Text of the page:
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Today's topic is: Living Smart. What do I mean by living smart? Let's look at a simple example: Suppose that two people -- call them Person A and Person B -- are late for appointments in New York City and need to cross the street. Person A rushes into the street without looking and is instantly struck by a taxi going 146 mph. (This taxi has engine trouble, otherwise it would be going much faster.) But Person B -- even though he's in an equally big hurry -- pauses on the sidewalk and looks both ways. While doing this, he is severely beaten by muggers.

So we see that the choices we make affect the quality of our lives, and we must always try to make the smartest choice, which in this case would be the one made by Person C. He decided to skip hisappointment and remain in his hotel room watching the movie "Laundromat Lust."

I'll give you another example of living smart, from my own personal life. On a recent Friday night, my son, Rob, and I were in the Coconut Grove section of Miami, playing laser tag, a game wherein you skulk around in a darkened maze, wearing a special electronic vest attached to a laser gun. The object is to shoot your opponent in his vest or gun, thereby scoring valuable points.

I was standing in the dark, with my back pressed against a wall, a few feet from a corner. I knew Rob was around that corner. Quickly, I ran through my options: Option One: Run around the corner with my gun held out in front, thereby exposing it to Rob'slaser fire. Option Two: Protect my gun by holding it back and running around the corner with my face out in front. Looking back on what happened, I realize that I should have gone with Option Three: "Find some activity more appropriate for a 49-year-old man, such as backgammon."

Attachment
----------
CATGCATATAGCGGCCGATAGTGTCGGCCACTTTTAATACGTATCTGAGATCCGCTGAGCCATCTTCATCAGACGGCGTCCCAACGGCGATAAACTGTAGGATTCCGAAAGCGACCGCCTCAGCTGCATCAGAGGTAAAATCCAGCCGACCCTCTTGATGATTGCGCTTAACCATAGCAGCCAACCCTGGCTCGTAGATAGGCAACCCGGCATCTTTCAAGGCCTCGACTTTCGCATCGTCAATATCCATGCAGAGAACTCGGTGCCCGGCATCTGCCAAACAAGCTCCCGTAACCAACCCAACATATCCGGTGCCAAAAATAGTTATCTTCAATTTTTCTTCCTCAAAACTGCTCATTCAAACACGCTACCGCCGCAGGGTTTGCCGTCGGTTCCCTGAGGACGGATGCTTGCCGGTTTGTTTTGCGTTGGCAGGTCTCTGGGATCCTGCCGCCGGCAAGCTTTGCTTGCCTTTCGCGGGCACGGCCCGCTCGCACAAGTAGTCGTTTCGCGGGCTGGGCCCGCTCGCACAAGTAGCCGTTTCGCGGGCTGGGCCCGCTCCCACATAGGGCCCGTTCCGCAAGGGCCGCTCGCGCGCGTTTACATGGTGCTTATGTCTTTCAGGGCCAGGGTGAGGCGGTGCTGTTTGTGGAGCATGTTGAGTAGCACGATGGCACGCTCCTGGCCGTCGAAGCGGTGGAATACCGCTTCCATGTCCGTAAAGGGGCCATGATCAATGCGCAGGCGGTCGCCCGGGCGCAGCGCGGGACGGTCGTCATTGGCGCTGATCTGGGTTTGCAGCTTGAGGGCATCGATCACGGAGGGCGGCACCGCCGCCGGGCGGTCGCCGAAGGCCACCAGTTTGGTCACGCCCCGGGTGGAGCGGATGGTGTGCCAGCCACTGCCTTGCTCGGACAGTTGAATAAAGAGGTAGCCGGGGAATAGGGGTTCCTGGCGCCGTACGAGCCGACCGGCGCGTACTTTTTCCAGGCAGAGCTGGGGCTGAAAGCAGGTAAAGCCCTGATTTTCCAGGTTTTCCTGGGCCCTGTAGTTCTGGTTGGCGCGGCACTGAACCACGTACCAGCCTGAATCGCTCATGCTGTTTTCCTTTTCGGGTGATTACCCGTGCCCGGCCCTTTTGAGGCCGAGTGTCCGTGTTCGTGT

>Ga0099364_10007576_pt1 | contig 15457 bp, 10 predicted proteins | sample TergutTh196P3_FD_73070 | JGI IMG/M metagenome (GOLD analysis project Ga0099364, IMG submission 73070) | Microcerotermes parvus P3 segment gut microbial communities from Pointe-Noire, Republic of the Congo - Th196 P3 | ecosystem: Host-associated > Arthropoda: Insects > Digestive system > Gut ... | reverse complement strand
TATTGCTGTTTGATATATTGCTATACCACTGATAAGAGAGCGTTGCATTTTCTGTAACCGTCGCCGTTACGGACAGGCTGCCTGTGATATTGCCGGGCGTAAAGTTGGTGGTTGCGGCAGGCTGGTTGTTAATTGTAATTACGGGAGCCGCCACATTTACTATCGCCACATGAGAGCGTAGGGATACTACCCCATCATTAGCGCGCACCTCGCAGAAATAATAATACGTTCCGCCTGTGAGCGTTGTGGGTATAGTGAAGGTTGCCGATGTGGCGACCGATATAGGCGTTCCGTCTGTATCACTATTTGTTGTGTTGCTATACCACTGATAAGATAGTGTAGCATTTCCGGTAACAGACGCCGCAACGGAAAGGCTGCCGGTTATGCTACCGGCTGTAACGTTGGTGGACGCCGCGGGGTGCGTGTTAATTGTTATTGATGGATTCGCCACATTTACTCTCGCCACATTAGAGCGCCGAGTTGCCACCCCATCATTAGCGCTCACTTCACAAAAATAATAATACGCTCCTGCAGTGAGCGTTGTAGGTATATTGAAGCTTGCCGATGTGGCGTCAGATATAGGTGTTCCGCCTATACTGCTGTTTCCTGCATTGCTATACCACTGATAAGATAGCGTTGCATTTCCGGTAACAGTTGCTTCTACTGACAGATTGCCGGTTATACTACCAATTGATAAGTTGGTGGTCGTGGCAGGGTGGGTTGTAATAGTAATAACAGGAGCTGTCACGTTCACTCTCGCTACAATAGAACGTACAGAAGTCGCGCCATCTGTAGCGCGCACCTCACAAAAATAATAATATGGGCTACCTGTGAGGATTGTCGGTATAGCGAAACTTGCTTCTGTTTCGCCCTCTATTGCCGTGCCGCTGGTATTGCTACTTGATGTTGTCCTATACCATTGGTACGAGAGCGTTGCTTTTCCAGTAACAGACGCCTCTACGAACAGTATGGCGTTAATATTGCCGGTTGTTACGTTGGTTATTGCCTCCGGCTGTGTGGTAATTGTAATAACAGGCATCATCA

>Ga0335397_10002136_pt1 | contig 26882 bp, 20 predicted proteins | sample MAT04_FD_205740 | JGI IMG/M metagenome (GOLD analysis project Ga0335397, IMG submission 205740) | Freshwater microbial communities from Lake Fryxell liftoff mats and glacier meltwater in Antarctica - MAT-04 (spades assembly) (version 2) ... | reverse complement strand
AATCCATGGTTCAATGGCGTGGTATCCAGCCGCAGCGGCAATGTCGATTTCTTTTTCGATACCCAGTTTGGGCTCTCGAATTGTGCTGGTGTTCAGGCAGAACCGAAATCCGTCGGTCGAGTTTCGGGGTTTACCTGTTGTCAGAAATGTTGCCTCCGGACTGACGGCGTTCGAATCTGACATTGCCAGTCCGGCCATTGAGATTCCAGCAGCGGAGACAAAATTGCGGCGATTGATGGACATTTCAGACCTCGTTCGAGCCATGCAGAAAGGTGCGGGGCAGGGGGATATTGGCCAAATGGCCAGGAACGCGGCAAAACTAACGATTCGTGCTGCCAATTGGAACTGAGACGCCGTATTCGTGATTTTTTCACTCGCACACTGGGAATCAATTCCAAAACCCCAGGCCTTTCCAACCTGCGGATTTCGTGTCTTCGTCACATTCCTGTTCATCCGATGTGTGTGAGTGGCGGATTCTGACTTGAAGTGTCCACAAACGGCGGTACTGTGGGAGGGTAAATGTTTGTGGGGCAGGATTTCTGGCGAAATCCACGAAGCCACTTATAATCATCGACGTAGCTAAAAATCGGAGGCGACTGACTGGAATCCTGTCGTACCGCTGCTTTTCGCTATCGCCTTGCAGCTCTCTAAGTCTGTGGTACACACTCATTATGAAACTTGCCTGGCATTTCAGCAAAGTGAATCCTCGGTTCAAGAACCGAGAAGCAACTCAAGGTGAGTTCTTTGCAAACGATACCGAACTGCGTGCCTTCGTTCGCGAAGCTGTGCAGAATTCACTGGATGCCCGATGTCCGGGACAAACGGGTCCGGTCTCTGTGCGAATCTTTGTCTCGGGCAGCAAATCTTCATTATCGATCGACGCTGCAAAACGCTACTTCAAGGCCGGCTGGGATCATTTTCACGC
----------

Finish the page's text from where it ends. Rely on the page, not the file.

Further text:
Instead I went with Option Two, running around the corner face-first. This turned out to be a bad idea because Rob had gone with Option One, running around the corner gun-first. As a result, my face -- specifically my right eye socket -- collided violently with Rob's gun. But at least he didn't score any valuable points! After the collision, I lay on the floor for awhile, moaning and writhing. Eventually I was able to get back on my feet, and in just a matter of seconds -- the recuperative powers of the human body are amazing -- I was back down on the floor again, moaning and writhing.

"You need to go to the hospital," said Rob.

"Gnhnong," I said, "Gnhime gnhowaagh."

That was me attempting to say, "No, I'm OK."

Actually, I didn't feel so hot. But in my experience, if you go to a hospital for any reason, including to read the gas meter, they give you a tetanus shot. So my plan was to tough it out. Leaning on Rob, I staggered outside to the sidewalk, where I had anexcellent idea: Why not get down on all fours and throw up for a while? So I did. Nobody paid much attention. In Coconut Grove on a Friday night, it's unusual to see somebody NOT throwing up. By this point Rob had gotten somebody to call a cab, and he insisted that we go to the hospital.

When we got there I attempted to explain to a nurse what had happened. This was difficult because (a) I wasn't totally coherent and (b) the nurse had never played laser tag.

"He shot you in the eye with a LASER?" she asked. "Gnhnong," I said.

"Have you had a tetanus shot recently?" she asked. "YES!" I said, demonstrating the brain's amazing recuperative power to lie in an emergency.

They stuck some kind of needle in me anyway (hey, rules are rules). Then various doctors had a look at me, and, after a fair amount of peeking and probing, they determined that I had been hit in the face. They also told me I'd be OK.

And I'm sure I will, although at the moment part of my face is numb, and my right eyeball could pose for the cover of a Stephen King novel. Also I feel sleepy all the time. This made me a little nervous, so I did what medical experts recommend that you do whenever you have a question concerning your health: I called my friend Gene Weingarten, who is a professional newspaper editor and probably the world's leading hypochondriac.

Gene spent a day researching my symptoms and called back to tell me that, in his opinion, I have a condition known as somnolence. In laymen's terms, somnolence means you feel sleepy. Gene recommended that I get a CT scan, but of course Gene would also recommend a CT scan for earwax, so I went back to bed.

But forget about my problems. The point I'm trying to make is that, by considering your options and making the right decisions -- living smart -- you CAN lead a happy, healthy and financially successful life. And if you do, please buy a bunch of groceries and have them delivered to my house, because I really don't feel like going out.

Knight-Ridder Newspapers